The next morning, we woke early and cooked breakfast at the final lookout of Kolob canyon’s scenic drive. We finished the day with a hike up Angel’s Landing. We ended up camping on this private land that many folks in town mentioned (also on freecampsites.net).


The next day, Rob and I rented cold water gear to do the day hike up the Virgin River through the Narrows. The Neoprene socks and dry pants definitely made us forget that the water was 46 deg F. The pants actually kept us dry and the walking stick was really useful for depth and balance checks. The canyon shoes were also nice to have, but our boundary waters wet shoes probably would have been fine.


Before getting in the Virgin River.


Entering the Narrows. Not shown: The 5 guys with tripods all trying to capture this view.


The Narrows

Canyoneering with Zion Adventures

For our last day in Utah, we booked a canyoneering trip with Zion Adventures.  We opted for dry canyons after a day in the river and our guide, Jon, took us to the Hunted and Huntress Canyons. Jon taught us how to set up a number of different rope configurations, including rappelling with an autoblock as a backup, meat belay, bottom belayed rappel and top belayed down climbing. He let us belay him, so I guess he thought we knew what we were doing. Friction climbing was a fun change to normal gym top roping, although I would definitely wear crappier clothes next time because you can go through pants quickly doing this type of activity. Our guide had a butt pad to protect his pants, but still mentioned going through many pairs during a season.  Rob and I both had a great time and would recommend the experience to anyone visiting Zion. Unfortunately, I don’t think Washington has the similar canyons, so we could do this closer to home.


Our biggest rappel – 80 feet off of a tree.

Utah Rocks! – Part 2

**Flashback-I’m attempting to finish out catching up on our US road trip heading back to Seattle. **

For the next two nights, Rob and I based ourselves out of the Lazy Lizard Hostel in Moab, UT. For just under $18 we could camp and have access to a kitchen, bathroom, laundry (small extra fee) and showers. When we pulled into the hostel parking lot for the first time (it’s behind a storage unit complex), we were both pretty uncertain about the place. A corner of the parking lot had a number of tarps haphazardly stretched over an eclectic assortment of old furniture (indoor and outdoor). Rob looked around the camping and compared it to Nickelsville, a homeless encampment in Seattle. With this first impression, we drove back to another camping place in town, however, they wanted $40 a night for a site, so we were back and checking into the hostel not long after leaving. It turned out to have some really nice folks; many of whom are living there for the season as this place is the cheapest housing in town. Laundry was another couple bucks per load.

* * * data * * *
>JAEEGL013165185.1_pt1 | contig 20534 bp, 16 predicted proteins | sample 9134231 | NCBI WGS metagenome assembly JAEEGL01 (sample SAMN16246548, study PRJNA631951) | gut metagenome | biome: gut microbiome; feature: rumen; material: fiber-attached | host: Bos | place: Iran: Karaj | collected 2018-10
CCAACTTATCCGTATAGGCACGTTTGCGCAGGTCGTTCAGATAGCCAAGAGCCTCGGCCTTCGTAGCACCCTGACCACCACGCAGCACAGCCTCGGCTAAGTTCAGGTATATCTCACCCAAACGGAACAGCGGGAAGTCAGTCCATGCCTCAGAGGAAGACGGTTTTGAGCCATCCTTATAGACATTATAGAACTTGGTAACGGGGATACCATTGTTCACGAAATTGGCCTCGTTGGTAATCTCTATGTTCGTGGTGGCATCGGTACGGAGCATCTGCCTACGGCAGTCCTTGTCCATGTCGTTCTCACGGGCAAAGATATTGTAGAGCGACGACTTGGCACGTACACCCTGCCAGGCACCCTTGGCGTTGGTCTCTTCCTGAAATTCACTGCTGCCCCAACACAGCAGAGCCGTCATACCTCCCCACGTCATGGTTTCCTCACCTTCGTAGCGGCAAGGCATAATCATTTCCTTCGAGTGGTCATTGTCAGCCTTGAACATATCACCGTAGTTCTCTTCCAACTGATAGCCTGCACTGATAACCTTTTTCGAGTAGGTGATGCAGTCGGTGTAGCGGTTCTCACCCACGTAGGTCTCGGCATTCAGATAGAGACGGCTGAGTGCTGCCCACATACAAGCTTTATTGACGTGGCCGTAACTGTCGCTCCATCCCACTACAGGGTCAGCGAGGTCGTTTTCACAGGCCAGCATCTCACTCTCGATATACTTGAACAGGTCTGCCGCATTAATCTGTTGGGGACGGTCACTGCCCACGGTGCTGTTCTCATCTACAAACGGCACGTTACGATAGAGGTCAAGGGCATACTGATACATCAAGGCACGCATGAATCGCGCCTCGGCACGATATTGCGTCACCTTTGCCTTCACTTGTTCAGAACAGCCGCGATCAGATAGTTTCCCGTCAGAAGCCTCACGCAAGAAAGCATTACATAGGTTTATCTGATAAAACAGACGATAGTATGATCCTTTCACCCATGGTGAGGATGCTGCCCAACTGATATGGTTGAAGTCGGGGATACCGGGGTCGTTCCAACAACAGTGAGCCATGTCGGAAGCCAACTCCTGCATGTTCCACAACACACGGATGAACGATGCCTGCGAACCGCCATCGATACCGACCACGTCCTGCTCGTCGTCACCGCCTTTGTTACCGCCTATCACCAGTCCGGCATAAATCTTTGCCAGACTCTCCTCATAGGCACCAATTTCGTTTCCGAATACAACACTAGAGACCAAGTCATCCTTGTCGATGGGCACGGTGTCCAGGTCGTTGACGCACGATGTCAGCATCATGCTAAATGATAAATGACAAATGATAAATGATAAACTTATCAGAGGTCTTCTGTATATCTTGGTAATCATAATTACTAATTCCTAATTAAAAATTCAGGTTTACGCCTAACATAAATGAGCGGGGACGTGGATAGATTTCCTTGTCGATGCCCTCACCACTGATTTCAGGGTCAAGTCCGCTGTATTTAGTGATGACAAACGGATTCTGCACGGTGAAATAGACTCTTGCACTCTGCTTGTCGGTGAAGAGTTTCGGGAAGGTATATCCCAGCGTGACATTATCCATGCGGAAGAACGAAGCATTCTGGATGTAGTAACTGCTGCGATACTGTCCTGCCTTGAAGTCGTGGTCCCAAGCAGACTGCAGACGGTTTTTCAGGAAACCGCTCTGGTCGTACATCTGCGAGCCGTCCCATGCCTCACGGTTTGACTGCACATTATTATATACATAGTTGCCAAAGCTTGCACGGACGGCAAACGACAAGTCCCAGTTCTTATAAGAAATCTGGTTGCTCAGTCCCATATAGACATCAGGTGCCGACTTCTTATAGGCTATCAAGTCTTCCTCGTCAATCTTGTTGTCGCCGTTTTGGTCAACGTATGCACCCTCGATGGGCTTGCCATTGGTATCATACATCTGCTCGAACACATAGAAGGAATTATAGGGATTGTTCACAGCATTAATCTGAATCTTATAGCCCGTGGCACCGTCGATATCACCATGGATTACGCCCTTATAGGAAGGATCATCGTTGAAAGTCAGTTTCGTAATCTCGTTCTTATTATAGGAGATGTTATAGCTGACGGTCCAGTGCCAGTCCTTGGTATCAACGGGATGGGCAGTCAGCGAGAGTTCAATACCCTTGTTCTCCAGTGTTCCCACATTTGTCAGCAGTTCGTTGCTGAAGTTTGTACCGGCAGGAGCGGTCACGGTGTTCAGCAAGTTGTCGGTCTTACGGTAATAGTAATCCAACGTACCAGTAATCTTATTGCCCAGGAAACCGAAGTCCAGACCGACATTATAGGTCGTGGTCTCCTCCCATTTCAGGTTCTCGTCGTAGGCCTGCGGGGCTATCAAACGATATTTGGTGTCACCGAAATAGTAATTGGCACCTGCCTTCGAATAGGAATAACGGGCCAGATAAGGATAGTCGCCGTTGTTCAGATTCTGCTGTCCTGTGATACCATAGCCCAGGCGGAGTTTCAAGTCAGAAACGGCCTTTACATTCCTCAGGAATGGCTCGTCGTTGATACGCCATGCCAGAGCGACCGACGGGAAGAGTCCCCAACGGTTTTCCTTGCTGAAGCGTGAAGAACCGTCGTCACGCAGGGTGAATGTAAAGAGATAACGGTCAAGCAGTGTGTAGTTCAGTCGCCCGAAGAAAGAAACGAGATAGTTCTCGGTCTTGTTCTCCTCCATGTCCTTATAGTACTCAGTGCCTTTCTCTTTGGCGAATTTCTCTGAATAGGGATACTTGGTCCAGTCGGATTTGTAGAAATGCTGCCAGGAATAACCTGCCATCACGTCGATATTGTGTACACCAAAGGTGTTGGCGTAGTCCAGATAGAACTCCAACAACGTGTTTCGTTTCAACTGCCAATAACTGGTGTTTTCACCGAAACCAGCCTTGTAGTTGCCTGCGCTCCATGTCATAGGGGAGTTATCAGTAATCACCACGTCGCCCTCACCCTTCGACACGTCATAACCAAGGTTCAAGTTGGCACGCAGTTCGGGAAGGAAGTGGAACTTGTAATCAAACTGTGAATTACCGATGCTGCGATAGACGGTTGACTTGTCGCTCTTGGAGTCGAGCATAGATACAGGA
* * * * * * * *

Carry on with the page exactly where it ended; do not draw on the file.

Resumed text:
The night we arrived turned out to be Halloween. Rob helped me set up camp, scarfed dinner then prepared himself a Capital Reef (it’s another Utah National Park named because settlers with a marine background called the obstacle a reef) diver costume to go out bar hopping with the other hostel denizens. It was nice for him to let loose and for me to have a quiet evening doing laundry, hanging out watching old Halloween movies and catching up on the internet.

The next day we continued our explorations of Arches National Park. The previous day we hiked the Devils Garden and Balanced Rock before going to the hostel, so we wanted to explore some of the other areas.